Horses for courses: IBM trots out CLOPS as measure of quantum performance

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The IBM Quantum team is proposing a new metric for the performance of a quantum computing system, which it calls Circuit Layer Operations Per Second, or CLOPS.

According to the IBM Quantum team, performance in a quantum computing system requires three critical attributes: scale, quality, and speed. For scale, IBM measures progress by the number of qubits in its systems, while for quality the firm uses a measurement it calls Quantum Volume, which takes into account the capabilities and error rates of a particular quantum processor.

However, where speed is concerned, an appropriate system-agnostic metric that captures all dependencies across hardware and software of circuit executions has not so far been defined, IBM claims. This is where CLOPS comes in, as detailed in a post on the IBM Research blog.

According to the Big Blue, CLOPS is a metric correlated with how fast a quantum processor can execute circuits, where a circuit is a computational routine consisting of coherent quantum operations, which can be thought of as comparable with an algorithm in classical computing. Specifically, the metric measures the speed at which the quantum processor can execute layers of a parameterised model circuit of the same sort used to measure the Quantum Volume.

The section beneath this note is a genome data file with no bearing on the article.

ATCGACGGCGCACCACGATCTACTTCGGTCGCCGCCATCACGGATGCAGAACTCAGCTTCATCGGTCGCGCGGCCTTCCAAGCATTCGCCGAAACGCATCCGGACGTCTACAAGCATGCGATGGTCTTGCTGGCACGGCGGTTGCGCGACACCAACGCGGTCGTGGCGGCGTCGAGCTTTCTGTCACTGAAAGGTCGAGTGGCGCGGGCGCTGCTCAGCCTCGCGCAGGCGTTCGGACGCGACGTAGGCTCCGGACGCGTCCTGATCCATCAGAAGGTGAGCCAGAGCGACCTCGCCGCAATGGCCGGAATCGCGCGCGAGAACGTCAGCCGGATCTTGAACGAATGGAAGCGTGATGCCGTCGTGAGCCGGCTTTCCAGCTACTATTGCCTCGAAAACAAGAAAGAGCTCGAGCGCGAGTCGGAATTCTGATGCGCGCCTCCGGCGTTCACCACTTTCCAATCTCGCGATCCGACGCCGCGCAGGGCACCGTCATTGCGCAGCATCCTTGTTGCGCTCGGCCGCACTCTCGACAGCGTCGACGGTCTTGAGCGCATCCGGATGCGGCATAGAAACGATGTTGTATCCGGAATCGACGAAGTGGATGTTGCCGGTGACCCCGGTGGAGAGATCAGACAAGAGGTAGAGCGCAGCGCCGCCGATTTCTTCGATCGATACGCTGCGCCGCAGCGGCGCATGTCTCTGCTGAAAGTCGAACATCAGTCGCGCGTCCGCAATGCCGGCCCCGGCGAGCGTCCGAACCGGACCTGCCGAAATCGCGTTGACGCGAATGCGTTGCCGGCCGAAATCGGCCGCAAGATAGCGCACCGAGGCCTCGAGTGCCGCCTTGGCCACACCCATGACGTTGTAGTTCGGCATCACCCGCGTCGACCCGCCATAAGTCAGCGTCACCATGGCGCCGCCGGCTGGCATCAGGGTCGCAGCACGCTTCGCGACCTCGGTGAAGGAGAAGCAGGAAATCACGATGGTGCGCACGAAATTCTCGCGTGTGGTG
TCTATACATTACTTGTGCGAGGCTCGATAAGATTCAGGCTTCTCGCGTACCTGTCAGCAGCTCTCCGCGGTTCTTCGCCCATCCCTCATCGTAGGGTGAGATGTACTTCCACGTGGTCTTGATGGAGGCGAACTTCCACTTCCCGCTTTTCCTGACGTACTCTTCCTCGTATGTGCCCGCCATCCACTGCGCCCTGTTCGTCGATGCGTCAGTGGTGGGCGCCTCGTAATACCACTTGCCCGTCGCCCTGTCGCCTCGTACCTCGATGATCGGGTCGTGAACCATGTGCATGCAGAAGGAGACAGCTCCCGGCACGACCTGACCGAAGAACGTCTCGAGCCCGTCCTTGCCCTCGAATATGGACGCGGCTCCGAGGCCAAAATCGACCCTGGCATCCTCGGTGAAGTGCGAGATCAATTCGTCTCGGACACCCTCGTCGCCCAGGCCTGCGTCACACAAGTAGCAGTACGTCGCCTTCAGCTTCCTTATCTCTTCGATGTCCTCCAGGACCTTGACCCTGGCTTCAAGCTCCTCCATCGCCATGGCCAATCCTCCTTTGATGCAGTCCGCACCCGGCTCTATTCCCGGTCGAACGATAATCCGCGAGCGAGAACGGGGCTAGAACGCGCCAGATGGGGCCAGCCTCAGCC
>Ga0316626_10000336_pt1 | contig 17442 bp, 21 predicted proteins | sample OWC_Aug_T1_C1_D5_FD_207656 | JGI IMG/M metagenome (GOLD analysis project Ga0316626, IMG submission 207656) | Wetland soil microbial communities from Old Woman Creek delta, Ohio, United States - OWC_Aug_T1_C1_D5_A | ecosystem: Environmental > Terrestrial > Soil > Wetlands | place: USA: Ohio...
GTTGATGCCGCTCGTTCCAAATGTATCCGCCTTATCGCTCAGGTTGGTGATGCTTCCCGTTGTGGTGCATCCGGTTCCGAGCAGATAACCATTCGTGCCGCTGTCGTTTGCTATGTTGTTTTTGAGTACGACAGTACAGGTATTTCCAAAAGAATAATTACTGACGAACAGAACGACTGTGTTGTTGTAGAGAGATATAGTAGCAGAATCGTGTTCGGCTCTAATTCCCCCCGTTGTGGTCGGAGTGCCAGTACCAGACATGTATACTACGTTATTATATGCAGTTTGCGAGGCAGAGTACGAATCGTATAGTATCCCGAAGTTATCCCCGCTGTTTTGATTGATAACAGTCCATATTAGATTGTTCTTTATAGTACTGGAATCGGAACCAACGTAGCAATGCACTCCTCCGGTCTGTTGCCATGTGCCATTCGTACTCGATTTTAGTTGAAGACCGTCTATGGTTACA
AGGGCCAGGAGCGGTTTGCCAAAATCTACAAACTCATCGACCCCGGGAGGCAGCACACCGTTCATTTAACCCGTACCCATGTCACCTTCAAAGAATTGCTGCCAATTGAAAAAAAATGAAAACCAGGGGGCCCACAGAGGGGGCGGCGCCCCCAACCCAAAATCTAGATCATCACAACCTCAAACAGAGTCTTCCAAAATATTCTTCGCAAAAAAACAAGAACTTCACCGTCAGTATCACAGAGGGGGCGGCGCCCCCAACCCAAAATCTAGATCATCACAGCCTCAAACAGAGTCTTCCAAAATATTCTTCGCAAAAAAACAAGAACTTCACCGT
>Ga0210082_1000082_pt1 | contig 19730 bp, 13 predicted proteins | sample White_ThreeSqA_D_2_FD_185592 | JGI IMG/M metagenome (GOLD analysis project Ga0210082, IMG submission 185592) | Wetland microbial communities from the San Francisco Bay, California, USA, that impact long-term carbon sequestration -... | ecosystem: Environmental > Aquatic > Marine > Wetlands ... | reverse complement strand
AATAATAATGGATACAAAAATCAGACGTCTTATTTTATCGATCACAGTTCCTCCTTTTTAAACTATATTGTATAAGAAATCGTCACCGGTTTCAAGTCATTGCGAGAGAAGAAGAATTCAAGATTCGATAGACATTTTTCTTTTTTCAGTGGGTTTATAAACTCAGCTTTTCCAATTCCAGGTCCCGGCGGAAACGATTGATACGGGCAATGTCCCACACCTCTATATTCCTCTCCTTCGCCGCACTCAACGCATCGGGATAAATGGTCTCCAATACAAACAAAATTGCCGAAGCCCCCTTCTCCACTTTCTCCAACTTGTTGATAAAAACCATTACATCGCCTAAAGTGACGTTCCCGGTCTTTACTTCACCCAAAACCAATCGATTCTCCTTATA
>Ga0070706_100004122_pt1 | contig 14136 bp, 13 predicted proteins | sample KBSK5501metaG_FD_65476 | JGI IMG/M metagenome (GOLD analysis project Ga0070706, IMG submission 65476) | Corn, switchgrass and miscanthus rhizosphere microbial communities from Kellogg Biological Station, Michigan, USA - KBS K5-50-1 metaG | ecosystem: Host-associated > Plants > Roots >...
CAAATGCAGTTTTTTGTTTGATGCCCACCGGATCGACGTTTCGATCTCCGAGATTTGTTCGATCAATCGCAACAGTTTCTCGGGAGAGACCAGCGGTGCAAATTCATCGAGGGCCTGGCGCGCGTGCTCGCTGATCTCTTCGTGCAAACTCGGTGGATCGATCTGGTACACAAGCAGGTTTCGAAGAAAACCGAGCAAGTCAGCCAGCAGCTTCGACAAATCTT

The benchmark used for CLOPS requires execution of many instances of this model circuit with different parameters generated at runtime. Various parts of the combined hardware/software stack contribute to CLOPS, including the repetition rate of the quantum processor, the speed at which gates run, the runtime compilation, the amount of time it takes to generate the classical control instructions, and the data transfer rate among all units.

The IBM Quantum team has found that initial timing measurements using the benchmark have identified several previously unknown speed bottlenecks in its own systems. Not to be deterred, IBM said that improvements in quantum hardware will reduce circuit delay times, and further advances in the runtime architecture will reduce initialisation times for data loading as well as improved runtime compilation.